The Country of Chihaya


The small valleys of the Country of Chihaya lie between the two imperial giants, the Country of Boys and the Country of Girls, posessing culturally the traits of both of its titannic neighbors, yet unique in its own traditions. Fields of rice are plentiful by mid-summer, and the plains are as golden as the sun in Autumn. Gentle are its winters. But perhaps its one unrivaled beauty lies in the plum blossoms of Springcoming, when its inhabitants celebrate the arrival of warm weather with song and dance.

                                                                                    -Records of the NHRV Historian

In her book “Anime from Akira to Princess Mononoke,” Susan Napier quotes Japanese writer and literary critic Saito Minako’s 1998 anime and tokusatsu book Kouitenron. Saito noted that in anime, there was a significant split between the types and forms of narrative, symbolism, and art consumed by males and females. Though Saito’s book was published a decade and a half ago, there remains some truth to that statement. At the same time, however, there are series that have the ability to pull in fans of both genders; Chihayafuru is one of them.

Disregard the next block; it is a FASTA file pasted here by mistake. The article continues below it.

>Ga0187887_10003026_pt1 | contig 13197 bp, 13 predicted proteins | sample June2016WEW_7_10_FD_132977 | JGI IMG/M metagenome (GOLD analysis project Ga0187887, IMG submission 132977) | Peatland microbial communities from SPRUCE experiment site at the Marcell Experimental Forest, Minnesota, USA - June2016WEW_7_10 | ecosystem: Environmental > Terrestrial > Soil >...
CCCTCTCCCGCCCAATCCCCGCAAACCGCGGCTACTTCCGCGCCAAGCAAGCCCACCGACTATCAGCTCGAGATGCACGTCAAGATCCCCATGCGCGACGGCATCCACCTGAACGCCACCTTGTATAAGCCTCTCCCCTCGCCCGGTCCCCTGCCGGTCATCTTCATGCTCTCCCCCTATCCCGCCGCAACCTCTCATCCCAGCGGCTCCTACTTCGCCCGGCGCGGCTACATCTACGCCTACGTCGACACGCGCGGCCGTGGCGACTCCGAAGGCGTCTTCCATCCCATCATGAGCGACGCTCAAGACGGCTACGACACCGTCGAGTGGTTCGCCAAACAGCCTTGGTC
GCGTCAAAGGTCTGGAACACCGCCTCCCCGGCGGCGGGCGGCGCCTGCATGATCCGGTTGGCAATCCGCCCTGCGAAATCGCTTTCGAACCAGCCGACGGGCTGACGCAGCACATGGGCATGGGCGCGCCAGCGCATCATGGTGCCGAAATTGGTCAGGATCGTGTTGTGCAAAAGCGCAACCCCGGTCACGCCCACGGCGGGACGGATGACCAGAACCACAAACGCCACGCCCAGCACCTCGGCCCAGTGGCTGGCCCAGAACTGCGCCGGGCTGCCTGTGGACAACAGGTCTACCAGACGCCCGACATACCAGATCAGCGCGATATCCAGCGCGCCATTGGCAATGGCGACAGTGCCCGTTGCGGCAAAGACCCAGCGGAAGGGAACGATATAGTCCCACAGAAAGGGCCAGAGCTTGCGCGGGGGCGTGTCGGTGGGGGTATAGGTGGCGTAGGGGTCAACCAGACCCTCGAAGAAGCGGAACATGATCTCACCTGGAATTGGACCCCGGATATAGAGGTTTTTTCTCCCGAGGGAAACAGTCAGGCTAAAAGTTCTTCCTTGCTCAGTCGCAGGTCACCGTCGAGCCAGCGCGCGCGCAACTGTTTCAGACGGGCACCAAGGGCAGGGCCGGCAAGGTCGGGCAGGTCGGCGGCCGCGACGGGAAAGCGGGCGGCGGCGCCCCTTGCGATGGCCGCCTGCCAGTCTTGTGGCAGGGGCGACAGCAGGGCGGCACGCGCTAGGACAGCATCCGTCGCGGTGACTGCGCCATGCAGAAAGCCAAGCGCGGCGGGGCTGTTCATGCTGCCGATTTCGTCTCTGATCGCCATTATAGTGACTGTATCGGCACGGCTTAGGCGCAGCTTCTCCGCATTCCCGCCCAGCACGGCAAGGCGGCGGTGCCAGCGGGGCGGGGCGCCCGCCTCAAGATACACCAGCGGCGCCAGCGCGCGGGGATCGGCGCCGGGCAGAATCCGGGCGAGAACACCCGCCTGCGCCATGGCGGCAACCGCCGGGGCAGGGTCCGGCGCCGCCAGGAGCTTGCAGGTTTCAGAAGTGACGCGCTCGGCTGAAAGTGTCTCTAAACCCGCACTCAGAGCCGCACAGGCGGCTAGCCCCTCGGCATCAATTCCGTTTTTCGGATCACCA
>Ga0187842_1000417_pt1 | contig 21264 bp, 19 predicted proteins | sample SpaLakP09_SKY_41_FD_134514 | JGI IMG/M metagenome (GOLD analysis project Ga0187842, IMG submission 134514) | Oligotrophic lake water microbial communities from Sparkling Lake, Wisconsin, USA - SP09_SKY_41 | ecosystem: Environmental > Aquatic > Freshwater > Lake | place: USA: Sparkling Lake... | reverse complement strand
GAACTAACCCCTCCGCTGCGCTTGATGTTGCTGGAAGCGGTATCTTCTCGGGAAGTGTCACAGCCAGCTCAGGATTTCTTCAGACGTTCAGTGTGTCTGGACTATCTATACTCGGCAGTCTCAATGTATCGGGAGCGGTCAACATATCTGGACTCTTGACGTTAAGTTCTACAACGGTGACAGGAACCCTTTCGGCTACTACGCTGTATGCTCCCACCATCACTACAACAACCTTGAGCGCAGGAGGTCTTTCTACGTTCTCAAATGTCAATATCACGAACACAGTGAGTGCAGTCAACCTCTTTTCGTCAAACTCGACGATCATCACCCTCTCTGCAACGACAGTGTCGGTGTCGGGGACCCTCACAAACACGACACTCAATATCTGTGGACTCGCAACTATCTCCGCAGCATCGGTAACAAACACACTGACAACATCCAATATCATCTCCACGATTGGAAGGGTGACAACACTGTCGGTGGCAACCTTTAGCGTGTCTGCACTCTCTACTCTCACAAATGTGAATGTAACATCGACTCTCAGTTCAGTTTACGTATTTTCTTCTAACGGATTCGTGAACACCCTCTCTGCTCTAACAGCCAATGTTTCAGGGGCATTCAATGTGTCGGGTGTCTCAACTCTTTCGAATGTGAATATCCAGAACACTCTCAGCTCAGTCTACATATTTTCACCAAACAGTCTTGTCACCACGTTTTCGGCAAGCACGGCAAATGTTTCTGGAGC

Published in josei manga magazine Be Love, which targets a slightly older female audience, Chihayafuru’s anime version is a fascinating example of how a series can transcend the established methods of representation found in anime, particularly in the area of sports drama and romance. There are a surprising number of anime marketed towards a specific gender that in the end gain a large number of fans in the other gender: Sailor Moon was a powerful example of how powerful creepy the adult male imagination could be, and the more recent K-On! has been noted for its substational number of female followers.